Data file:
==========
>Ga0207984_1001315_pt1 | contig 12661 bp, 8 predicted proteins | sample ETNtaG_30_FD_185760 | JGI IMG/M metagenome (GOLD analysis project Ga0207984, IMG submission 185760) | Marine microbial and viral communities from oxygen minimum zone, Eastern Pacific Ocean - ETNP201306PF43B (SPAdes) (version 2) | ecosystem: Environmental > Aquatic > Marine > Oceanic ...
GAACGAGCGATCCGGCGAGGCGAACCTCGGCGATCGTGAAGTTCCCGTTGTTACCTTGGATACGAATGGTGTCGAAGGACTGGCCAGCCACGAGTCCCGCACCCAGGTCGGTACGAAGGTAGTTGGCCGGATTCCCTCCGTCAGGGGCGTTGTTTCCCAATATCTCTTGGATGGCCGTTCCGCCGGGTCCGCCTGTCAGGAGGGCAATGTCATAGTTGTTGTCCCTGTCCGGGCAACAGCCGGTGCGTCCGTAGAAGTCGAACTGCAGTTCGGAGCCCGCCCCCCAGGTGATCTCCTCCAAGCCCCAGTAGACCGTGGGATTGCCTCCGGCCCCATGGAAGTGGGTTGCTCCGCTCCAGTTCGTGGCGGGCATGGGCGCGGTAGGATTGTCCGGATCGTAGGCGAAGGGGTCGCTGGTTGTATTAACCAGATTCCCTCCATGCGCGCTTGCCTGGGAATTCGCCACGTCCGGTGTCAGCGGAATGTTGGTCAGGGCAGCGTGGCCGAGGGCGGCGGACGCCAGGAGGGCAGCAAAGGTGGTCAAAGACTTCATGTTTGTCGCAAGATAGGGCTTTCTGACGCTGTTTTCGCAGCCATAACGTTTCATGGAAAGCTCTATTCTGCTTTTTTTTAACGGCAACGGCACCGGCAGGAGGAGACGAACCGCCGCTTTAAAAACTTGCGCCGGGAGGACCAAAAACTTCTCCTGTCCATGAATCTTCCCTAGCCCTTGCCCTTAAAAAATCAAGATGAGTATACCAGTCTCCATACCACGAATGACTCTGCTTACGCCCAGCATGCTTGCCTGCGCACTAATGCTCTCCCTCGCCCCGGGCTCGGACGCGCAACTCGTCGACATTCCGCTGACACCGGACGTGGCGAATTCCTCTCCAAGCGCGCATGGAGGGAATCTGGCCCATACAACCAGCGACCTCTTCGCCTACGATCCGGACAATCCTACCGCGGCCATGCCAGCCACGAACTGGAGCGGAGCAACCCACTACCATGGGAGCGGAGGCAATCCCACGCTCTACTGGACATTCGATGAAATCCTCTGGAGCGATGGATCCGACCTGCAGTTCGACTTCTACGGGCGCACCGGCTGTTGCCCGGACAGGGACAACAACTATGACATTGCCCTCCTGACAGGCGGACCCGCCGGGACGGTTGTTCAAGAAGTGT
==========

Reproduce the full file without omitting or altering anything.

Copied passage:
>Ga0207984_1001315_pt1 | contig 12661 bp, 8 predicted proteins | sample ETNtaG_30_FD_185760 | JGI IMG/M metagenome (GOLD analysis project Ga0207984, IMG submission 185760) | Marine microbial and viral communities from oxygen minimum zone, Eastern Pacific Ocean - ETNP201306PF43B (SPAdes) (version 2) | ecosystem: Environmental > Aquatic > Marine > Oceanic ...
GAACGAGCGATCCGGCGAGGCGAACCTCGGCGATCGTGAAGTTCCCGTTGTTACCTTGGATACGAATGGTGTCGAAGGACTGGCCAGCCACGAGTCCCGCACCCAGGTCGGTACGAAGGTAGTTGGCCGGATTCCCTCCGTCAGGGGCGTTGTTTCCCAATATCTCTTGGATGGCCGTTCCGCCGGGTCCGCCTGTCAGGAGGGCAATGTCATAGTTGTTGTCCCTGTCCGGGCAACAGCCGGTGCGTCCGTAGAAGTCGAACTGCAGTTCGGAGCCCGCCCCCCAGGTGATCTCCTCCAAGCCCCAGTAGACCGTGGGATTGCCTCCGGCCCCATGGAAGTGGGTTGCTCCGCTCCAGTTCGTGGCGGGCATGGGCGCGGTAGGATTGTCCGGATCGTAGGCGAAGGGGTCGCTGGTTGTATTAACCAGATTCCCTCCATGCGCGCTTGCCTGGGAATTCGCCACGTCCGGTGTCAGCGGAATGTTGGTCAGGGCAGCGTGGCCGAGGGCGGCGGACGCCAGGAGGGCAGCAAAGGTGGTCAAAGACTTCATGTTTGTCGCAAGATAGGGCTTTCTGACGCTGTTTTCGCAGCCATAACGTTTCATGGAAAGCTCTATTCTGCTTTTTTTTAACGGCAACGGCACCGGCAGGAGGAGACGAACCGCCGCTTTAAAAACTTGCGCCGGGAGGACCAAAAACTTCTCCTGTCCATGAATCTTCCCTAGCCCTTGCCCTTAAAAAATCAAGATGAGTATACCAGTCTCCATACCACGAATGACTCTGCTTACGCCCAGCATGCTTGCCTGCGCACTAATGCTCTCCCTCGCCCCGGGCTCGGACGCGCAACTCGTCGACATTCCGCTGACACCGGACGTGGCGAATTCCTCTCCAAGCGCGCATGGAGGGAATCTGGCCCATACAACCAGCGACCTCTTCGCCTACGATCCGGACAATCCTACCGCGGCCATGCCAGCCACGAACTGGAGCGGAGCAACCCACTACCATGGGAGCGGAGGCAATCCCACGCTCTACTGGACATTCGATGAAATCCTCTGGAGCGATGGATCCGACCTGCAGTTCGACTTCTACGGGCGCACCGGCTGTTGCCCGGACAGGGACAACAACTATGACATTGCCCTCCTGACAGGCGGACCCGCCGGGACGGTTGTTCAAGAAGTGT